By Doug Morrison
Property Week and Unite’s student accommodation conference highlights supply-demand imbalance
Last month Unite Group, the UK’s biggest developer and manager of student accommodation, raised £21.5m from the sale and leaseback of a 395-bed block in Bristol to M&G Secured Property Income Fund.
The sale price reflected a net initial yield of 6.07%. It also reflected the growing institutional interest in student accommodation as an asset class in its own right and not just the preserve of specialist investors.
Just two months earlier, a 6.75% net initial yield was achieved in Bournemouth when another mainstream fund, Aberdeen Property Investors, paid Cordea Savills Student Hall Fund £20.1m for a 519-room block, as revealed by Property Week (residential, 04.09.09).
This rapid yield shift in student accommodation has caused a stir in investor circles and partly explains the bumper turnout last month in London for Property Week’s second annual student accommodation conference, hosted with Unite.
As Knight Frank partner James Pullan told the 350 delegates — three times last year’s attendance — investment in the sector has reached “critical momentum” following M&G’s Bristol buy.
Much of the investor appetite comes down to supply and demand. Student numbers are growing against a shortage of accommodation — and the purpose-built halls can be a selling point as academically similar universities compete for the first-year intake and cash-rich overseas students in particular.
Pullan said the imbalance has resulted in near 100% occupancies and average rental growth of 5% a year over the last six years, compared with 0.6% in commercial property.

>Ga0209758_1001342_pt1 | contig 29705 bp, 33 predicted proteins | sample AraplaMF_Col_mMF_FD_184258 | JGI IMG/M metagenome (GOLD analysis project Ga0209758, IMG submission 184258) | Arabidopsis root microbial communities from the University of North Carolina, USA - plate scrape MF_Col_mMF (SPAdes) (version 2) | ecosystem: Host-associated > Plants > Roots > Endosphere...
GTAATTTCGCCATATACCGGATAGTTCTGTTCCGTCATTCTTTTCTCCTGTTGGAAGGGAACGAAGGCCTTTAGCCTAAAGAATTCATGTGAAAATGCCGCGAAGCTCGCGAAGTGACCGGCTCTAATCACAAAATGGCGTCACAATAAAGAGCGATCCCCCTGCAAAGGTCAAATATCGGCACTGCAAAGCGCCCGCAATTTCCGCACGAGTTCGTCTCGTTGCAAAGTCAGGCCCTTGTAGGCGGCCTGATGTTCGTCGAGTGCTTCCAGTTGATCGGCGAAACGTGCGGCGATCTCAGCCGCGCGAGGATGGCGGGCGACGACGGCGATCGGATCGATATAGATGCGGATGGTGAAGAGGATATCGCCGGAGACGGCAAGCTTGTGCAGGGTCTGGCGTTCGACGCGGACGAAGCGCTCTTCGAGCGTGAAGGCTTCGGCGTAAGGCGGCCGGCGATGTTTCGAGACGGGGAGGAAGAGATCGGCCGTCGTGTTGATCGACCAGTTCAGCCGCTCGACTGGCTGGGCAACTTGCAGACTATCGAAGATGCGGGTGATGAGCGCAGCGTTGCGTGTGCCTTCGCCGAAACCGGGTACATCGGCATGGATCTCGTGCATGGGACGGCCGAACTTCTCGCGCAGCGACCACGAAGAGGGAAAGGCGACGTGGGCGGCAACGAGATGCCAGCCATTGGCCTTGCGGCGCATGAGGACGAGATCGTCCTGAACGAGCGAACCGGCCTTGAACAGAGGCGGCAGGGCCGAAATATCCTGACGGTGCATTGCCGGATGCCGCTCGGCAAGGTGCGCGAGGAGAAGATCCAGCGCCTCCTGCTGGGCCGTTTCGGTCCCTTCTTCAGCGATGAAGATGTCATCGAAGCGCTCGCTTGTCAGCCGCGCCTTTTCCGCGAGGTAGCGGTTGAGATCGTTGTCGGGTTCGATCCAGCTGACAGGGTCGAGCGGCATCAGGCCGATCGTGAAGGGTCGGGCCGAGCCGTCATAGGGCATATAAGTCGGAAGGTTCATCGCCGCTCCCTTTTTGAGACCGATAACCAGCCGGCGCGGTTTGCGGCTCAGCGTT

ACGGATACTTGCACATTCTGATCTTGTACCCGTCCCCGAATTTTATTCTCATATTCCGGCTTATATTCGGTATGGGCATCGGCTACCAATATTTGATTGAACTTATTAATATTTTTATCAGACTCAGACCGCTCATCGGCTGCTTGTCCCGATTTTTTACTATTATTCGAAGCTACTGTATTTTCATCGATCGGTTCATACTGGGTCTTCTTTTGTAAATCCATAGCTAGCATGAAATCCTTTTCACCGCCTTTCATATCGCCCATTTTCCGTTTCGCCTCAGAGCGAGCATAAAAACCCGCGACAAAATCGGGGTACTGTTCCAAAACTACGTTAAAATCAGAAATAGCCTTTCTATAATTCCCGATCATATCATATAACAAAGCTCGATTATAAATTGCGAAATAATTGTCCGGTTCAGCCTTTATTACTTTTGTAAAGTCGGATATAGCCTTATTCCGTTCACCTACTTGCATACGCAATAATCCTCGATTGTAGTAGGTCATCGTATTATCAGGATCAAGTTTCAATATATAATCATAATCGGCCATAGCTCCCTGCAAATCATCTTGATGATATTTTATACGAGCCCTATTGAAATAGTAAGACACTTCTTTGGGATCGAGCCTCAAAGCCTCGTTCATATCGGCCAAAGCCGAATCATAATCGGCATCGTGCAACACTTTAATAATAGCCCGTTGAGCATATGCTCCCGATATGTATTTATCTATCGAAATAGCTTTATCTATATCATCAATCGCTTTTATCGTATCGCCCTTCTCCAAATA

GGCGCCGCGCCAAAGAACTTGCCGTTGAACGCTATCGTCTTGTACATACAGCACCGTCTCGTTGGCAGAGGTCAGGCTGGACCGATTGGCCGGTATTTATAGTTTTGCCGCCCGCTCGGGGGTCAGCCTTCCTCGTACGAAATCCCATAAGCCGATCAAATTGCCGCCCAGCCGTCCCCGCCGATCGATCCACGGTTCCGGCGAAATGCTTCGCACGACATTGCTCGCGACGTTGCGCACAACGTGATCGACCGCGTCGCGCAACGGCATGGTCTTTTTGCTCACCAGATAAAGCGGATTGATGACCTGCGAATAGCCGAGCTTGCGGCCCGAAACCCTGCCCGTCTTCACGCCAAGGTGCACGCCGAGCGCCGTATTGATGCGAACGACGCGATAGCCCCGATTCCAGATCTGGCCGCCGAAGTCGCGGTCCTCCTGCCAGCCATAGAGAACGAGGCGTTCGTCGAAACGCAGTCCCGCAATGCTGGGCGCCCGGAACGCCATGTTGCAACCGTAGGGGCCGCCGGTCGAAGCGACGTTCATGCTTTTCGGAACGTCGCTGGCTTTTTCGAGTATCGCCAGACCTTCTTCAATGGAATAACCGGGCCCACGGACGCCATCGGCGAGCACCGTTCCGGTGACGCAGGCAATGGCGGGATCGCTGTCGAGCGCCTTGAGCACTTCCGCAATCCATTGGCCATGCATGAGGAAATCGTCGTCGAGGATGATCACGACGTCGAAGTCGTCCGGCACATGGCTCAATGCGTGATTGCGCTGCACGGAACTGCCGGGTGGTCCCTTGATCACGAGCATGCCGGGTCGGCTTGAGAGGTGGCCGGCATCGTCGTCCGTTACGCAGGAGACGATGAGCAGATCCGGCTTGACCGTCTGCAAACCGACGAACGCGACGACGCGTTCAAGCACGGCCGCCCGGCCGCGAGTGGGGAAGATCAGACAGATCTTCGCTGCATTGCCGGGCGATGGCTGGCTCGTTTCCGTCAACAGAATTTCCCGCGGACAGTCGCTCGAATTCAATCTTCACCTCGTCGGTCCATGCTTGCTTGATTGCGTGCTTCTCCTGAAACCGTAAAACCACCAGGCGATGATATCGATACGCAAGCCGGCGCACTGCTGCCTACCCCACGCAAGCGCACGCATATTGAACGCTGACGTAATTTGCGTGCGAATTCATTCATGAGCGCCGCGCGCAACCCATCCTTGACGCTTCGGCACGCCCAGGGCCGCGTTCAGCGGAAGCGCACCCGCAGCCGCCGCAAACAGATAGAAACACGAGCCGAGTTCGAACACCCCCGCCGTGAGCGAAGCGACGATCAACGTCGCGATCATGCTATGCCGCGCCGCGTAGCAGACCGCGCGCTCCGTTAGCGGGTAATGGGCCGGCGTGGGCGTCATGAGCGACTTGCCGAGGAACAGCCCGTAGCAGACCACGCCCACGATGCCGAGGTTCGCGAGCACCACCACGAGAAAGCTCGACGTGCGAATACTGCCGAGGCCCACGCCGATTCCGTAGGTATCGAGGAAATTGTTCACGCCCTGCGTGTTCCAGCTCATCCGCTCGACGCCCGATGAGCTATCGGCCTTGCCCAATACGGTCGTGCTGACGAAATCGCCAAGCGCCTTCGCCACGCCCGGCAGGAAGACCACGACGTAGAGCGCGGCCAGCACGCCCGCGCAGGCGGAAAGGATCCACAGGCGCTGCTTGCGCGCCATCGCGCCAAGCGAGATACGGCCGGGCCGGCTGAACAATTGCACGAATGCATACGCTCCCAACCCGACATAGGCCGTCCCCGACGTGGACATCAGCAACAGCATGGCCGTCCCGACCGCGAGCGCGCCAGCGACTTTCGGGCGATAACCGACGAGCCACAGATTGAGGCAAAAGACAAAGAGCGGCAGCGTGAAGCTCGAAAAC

“A block 200 metres in the wrong direction can be a non-starter”
Dennis Hopper, Leeds University
Rental growth has topped 10% for 2009 in some towns, although Pullan echoed a widespread conference sentiment that this is unsustainable.
A slowdown in rental growth — 3%-5% was the consensus for the coming year — suggests a pause for breath as the market matures and tough economic conditions force students — or their parents — to seek value for money.
Pullan also referred to the “indigestion” endured by cities such as Sheffield, where 3,254 student rooms were completed in one year alone.
Even in Leeds, which is popular with investors and students alike, there are pockets of oversupply.
Dennis Hopper, Leeds University’s facilities management director, told delegates how a block “200 metres in the wrong direction” can be a non-starter for 80% of students who want to live on or near campus. “It’s that sensitive,” he said.
Just like other property sectors, it seems, location counts for everything with the tenants. (Doug Morrison, Property Week) http://www.propertyweek.com/story.asp?sectioncode=530&storycode=3155090
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